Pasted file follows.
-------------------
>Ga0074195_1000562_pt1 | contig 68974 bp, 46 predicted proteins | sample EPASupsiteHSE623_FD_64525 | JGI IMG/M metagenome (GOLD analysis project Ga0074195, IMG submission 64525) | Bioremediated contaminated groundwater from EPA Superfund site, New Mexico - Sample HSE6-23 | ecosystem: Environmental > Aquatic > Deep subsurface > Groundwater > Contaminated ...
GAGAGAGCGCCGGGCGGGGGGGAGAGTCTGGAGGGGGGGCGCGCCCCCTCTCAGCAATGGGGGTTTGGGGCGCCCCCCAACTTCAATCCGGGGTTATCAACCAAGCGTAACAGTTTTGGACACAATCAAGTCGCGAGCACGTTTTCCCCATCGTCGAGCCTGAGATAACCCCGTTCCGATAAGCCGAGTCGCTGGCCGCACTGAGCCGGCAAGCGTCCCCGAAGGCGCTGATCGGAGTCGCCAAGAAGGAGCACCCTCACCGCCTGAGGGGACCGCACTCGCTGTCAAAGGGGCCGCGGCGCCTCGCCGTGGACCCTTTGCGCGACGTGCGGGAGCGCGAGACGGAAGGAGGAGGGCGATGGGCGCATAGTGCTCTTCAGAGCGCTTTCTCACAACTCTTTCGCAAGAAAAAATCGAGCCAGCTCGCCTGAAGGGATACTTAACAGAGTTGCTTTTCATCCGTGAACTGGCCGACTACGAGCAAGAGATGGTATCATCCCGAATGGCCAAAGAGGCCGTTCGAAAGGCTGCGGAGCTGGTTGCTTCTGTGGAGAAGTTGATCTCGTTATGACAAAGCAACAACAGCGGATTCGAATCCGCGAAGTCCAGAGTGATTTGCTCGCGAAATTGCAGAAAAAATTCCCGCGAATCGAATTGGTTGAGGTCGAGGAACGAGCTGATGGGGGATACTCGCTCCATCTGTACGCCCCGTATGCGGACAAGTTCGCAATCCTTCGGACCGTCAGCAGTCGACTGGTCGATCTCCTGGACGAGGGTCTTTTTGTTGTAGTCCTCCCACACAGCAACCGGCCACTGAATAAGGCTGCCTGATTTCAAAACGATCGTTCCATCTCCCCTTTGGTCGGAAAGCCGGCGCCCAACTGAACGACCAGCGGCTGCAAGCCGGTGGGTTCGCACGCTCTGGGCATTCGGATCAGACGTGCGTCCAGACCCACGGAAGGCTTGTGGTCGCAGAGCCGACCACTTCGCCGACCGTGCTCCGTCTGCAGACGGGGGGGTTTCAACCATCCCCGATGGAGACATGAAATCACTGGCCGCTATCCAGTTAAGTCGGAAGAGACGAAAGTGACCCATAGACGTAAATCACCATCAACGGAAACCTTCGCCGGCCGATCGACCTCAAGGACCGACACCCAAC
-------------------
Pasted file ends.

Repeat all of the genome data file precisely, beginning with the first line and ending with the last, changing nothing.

>Ga0074195_1000562_pt1 | contig 68974 bp, 46 predicted proteins | sample EPASupsiteHSE623_FD_64525 | JGI IMG/M metagenome (GOLD analysis project Ga0074195, IMG submission 64525) | Bioremediated contaminated groundwater from EPA Superfund site, New Mexico - Sample HSE6-23 | ecosystem: Environmental > Aquatic > Deep subsurface > Groundwater > Contaminated ...
GAGAGAGCGCCGGGCGGGGGGGAGAGTCTGGAGGGGGGGCGCGCCCCCTCTCAGCAATGGGGGTTTGGGGCGCCCCCCAACTTCAATCCGGGGTTATCAACCAAGCGTAACAGTTTTGGACACAATCAAGTCGCGAGCACGTTTTCCCCATCGTCGAGCCTGAGATAACCCCGTTCCGATAAGCCGAGTCGCTGGCCGCACTGAGCCGGCAAGCGTCCCCGAAGGCGCTGATCGGAGTCGCCAAGAAGGAGCACCCTCACCGCCTGAGGGGACCGCACTCGCTGTCAAAGGGGCCGCGGCGCCTCGCCGTGGACCCTTTGCGCGACGTGCGGGAGCGCGAGACGGAAGGAGGAGGGCGATGGGCGCATAGTGCTCTTCAGAGCGCTTTCTCACAACTCTTTCGCAAGAAAAAATCGAGCCAGCTCGCCTGAAGGGATACTTAACAGAGTTGCTTTTCATCCGTGAACTGGCCGACTACGAGCAAGAGATGGTATCATCCCGAATGGCCAAAGAGGCCGTTCGAAAGGCTGCGGAGCTGGTTGCTTCTGTGGAGAAGTTGATCTCGTTATGACAAAGCAACAACAGCGGATTCGAATCCGCGAAGTCCAGAGTGATTTGCTCGCGAAATTGCAGAAAAAATTCCCGCGAATCGAATTGGTTGAGGTCGAGGAACGAGCTGATGGGGGATACTCGCTCCATCTGTACGCCCCGTATGCGGACAAGTTCGCAATCCTTCGGACCGTCAGCAGTCGACTGGTCGATCTCCTGGACGAGGGTCTTTTTGTTGTAGTCCTCCCACACAGCAACCGGCCACTGAATAAGGCTGCCTGATTTCAAAACGATCGTTCCATCTCCCCTTTGGTCGGAAAGCCGGCGCCCAACTGAACGACCAGCGGCTGCAAGCCGGTGGGTTCGCACGCTCTGGGCATTCGGATCAGACGTGCGTCCAGACCCACGGAAGGCTTGTGGTCGCAGAGCCGACCACTTCGCCGACCGTGCTCCGTCTGCAGACGGGGGGGTTTCAACCATCCCCGATGGAGACATGAAATCACTGGCCGCTATCCAGTTAAGTCGGAAGAGACGAAAGTGACCCATAGACGTAAATCACCATCAACGGAAACCTTCGCCGGCCGATCGACCTCAAGGACCGACACCCAAC